As we look ahead, we have to take stock in what I believe is the single most important trend in our national economy. America today is enjoying a prolonged period of economic growth that is disproportionately concentrated in its largest cities. America’s big cities are living in a golden age right now, driven by the presence of major research universities, international airports, and corporate headquarters. They are home to virtually all of America’s venture capital, new office construction, and foreign investment. Unemployment is negligible in these places, real estate prices are skyrocketing, and the gap between the haves and have-nots is growing. These places are marked by construction cranes, fifty-dollar-a-plate meals, and more recently, driverless cars. Boston and New York are the two closest of many examples, and their seemingly unabated growth may have profound implications for the rest of America.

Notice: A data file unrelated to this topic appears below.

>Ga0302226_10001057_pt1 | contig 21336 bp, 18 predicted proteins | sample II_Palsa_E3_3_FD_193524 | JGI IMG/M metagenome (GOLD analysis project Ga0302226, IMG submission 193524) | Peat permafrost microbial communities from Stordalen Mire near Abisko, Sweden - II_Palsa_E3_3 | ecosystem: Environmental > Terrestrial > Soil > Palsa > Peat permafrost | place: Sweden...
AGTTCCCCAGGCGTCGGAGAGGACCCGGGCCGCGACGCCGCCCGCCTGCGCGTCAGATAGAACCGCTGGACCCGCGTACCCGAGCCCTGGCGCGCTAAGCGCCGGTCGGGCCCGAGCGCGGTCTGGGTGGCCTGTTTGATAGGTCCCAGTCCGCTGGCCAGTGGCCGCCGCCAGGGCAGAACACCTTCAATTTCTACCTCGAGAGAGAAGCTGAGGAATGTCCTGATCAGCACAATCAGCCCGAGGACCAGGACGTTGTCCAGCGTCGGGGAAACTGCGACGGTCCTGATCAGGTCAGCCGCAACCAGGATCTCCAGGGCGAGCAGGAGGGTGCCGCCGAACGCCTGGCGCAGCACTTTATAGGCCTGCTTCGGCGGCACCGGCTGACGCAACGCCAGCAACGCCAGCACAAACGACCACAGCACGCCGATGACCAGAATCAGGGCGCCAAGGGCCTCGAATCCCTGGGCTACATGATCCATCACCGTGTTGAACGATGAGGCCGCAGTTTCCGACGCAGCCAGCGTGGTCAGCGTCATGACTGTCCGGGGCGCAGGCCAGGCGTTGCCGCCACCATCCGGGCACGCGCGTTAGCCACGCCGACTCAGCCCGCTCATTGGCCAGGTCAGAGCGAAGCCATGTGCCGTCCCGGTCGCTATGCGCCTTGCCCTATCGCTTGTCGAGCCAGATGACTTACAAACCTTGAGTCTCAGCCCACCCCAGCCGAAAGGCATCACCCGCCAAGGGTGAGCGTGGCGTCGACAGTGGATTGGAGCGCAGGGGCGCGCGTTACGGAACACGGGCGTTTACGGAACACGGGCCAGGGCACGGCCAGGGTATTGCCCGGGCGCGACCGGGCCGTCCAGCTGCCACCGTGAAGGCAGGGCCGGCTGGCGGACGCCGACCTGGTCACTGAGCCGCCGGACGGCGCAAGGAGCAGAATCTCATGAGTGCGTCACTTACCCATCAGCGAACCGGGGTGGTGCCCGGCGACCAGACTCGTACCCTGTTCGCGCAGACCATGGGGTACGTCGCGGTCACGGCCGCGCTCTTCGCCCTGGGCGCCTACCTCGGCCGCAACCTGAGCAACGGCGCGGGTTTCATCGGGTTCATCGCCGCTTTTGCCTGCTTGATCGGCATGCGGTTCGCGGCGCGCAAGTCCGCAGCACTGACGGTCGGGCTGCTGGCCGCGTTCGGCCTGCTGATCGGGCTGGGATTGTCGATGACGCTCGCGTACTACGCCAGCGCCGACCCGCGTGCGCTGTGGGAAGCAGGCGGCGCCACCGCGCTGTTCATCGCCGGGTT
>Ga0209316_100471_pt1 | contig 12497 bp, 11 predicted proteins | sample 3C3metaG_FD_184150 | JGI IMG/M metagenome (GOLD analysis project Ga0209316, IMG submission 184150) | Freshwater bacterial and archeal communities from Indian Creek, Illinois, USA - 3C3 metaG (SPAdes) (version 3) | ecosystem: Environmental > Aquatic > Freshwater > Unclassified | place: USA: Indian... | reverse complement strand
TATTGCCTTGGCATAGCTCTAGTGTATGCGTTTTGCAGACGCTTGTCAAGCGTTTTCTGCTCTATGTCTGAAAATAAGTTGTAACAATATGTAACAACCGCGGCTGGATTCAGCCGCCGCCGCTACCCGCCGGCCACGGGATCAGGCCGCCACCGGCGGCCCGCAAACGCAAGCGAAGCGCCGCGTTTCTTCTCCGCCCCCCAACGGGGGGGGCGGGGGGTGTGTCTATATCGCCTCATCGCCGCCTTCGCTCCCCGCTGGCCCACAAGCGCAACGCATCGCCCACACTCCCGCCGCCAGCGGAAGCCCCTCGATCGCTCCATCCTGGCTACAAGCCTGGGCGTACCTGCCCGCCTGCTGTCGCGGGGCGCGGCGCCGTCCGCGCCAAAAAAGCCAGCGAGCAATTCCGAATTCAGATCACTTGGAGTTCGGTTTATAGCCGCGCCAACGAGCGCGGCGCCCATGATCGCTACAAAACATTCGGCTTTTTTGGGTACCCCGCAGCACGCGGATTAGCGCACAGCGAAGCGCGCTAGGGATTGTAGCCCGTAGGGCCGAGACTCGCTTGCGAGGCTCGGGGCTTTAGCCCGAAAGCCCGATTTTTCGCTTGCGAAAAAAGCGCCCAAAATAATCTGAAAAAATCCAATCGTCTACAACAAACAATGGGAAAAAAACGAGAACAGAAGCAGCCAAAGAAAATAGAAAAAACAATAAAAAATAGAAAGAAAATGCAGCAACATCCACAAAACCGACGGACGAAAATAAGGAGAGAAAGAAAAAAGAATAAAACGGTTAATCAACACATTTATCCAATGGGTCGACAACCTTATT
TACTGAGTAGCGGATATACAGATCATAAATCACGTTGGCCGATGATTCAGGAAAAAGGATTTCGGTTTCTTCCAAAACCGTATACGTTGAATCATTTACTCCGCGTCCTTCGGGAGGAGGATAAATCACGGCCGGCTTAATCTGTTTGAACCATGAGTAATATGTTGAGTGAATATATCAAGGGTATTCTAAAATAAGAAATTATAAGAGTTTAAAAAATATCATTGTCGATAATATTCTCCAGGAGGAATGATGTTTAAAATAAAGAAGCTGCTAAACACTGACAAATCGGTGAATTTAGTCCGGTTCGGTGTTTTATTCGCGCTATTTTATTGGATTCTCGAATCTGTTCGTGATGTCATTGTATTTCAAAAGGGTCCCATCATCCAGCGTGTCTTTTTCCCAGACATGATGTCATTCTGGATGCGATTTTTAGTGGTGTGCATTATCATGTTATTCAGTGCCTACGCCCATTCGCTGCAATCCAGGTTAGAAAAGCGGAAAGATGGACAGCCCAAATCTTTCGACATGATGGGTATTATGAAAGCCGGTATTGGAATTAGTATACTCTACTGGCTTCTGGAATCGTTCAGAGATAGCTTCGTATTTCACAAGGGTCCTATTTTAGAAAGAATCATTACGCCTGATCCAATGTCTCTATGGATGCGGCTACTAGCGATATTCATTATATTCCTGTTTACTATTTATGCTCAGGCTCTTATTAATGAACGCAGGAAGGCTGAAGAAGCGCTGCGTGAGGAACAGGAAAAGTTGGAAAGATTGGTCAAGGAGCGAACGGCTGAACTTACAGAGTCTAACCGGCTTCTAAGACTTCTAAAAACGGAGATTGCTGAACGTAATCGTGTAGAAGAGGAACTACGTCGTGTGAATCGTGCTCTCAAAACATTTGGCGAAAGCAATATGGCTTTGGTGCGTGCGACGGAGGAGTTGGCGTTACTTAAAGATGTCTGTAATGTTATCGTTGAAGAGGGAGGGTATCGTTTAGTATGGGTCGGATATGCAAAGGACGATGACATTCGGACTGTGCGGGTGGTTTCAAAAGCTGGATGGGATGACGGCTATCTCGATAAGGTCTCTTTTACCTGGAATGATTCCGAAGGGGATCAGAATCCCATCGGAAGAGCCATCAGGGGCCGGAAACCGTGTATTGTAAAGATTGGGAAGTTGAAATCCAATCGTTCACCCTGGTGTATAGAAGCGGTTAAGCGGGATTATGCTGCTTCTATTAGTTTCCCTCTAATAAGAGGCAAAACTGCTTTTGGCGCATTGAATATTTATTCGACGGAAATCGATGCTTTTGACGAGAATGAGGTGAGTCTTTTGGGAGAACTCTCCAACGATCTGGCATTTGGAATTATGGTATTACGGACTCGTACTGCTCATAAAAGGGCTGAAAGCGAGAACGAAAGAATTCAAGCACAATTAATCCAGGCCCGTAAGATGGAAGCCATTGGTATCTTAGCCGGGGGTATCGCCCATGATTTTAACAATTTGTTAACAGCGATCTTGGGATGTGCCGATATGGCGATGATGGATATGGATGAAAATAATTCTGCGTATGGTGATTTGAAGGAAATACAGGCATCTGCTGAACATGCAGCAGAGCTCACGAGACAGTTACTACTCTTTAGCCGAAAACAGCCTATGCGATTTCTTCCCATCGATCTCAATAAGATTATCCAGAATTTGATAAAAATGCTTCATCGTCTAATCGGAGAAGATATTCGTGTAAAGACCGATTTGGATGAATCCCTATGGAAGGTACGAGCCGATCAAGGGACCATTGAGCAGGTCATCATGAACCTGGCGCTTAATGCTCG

So what does that mean for a mid-size city like us that is not part of a large metropolitan area, and doesn’t have the same cards to play?
It means that we have to compete. We operate in the same global economy as these cities after all. At the same time, we shouldn’t see ourselves as trying to be like them or beat them at their own game. But we can be something different. In an America where the biggest cities are becoming more congested, expensive and in some cases, more violent, cities our size offer a more manageable alternative. Here, and in other mid-size cities, one can have those things that people like in cities — the public spaces, the walkable streets, the cultural amenities, and so forth — but without feeling crushed and disconnected at the same time. Portland, Maine and Charleston, South Carolina are good examples of cities — one a little smaller than us and the other little bigger — that are succeeding along these lines.